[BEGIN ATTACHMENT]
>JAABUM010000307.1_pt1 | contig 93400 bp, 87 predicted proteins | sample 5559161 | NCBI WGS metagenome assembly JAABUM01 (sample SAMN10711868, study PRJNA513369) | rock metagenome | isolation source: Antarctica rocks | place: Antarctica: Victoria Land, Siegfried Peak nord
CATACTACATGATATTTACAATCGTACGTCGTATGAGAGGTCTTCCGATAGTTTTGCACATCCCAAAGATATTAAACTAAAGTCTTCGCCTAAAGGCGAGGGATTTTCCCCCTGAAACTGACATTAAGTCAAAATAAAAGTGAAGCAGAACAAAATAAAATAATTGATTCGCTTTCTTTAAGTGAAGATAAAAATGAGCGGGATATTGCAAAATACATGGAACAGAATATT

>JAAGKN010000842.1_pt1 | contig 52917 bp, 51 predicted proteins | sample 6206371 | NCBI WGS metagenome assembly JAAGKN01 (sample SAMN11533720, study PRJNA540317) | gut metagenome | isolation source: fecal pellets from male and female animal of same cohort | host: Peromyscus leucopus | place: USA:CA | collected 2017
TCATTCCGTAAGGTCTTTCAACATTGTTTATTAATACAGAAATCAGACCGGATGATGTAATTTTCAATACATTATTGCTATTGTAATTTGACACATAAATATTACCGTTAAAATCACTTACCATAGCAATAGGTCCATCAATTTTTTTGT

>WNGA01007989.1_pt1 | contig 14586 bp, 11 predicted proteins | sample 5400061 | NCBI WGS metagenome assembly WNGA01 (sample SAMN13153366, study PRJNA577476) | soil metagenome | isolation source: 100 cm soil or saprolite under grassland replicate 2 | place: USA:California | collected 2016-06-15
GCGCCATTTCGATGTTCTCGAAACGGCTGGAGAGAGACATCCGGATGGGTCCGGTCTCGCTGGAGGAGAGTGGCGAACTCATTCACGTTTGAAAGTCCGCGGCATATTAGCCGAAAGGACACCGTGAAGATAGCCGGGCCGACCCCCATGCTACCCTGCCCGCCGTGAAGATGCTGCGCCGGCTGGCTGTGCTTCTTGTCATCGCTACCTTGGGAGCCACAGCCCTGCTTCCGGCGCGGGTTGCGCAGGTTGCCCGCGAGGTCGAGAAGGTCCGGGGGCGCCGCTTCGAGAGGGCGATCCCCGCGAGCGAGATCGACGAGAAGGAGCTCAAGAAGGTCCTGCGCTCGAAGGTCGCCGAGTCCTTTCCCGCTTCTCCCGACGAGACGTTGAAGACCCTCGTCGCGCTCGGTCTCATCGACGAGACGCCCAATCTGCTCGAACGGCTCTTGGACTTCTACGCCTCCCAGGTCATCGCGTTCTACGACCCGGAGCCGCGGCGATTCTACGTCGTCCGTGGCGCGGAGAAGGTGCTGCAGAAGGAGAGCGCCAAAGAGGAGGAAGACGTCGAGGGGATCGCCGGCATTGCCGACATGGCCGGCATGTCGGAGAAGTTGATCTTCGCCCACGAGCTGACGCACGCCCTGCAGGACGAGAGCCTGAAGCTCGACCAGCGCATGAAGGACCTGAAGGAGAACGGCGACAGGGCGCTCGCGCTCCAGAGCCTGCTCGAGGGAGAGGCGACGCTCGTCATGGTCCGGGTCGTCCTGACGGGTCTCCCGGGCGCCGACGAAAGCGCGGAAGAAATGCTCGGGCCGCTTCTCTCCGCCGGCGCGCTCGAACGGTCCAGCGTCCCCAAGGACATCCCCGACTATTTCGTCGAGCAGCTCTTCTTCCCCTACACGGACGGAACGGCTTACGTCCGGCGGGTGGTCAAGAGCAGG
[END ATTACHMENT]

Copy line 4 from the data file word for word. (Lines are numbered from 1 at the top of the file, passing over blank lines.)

TCATTCCGTAAGGTCTTTCAACATTGTTTATTAATACAGAAATCAGACCGGATGATGTAATTTTCAATACATTATTGCTATTGTAATTTGACACATAAATATTACCGTTAAAATCACTTACCATAGCAATAGGTCCATCAATTTTTTTGT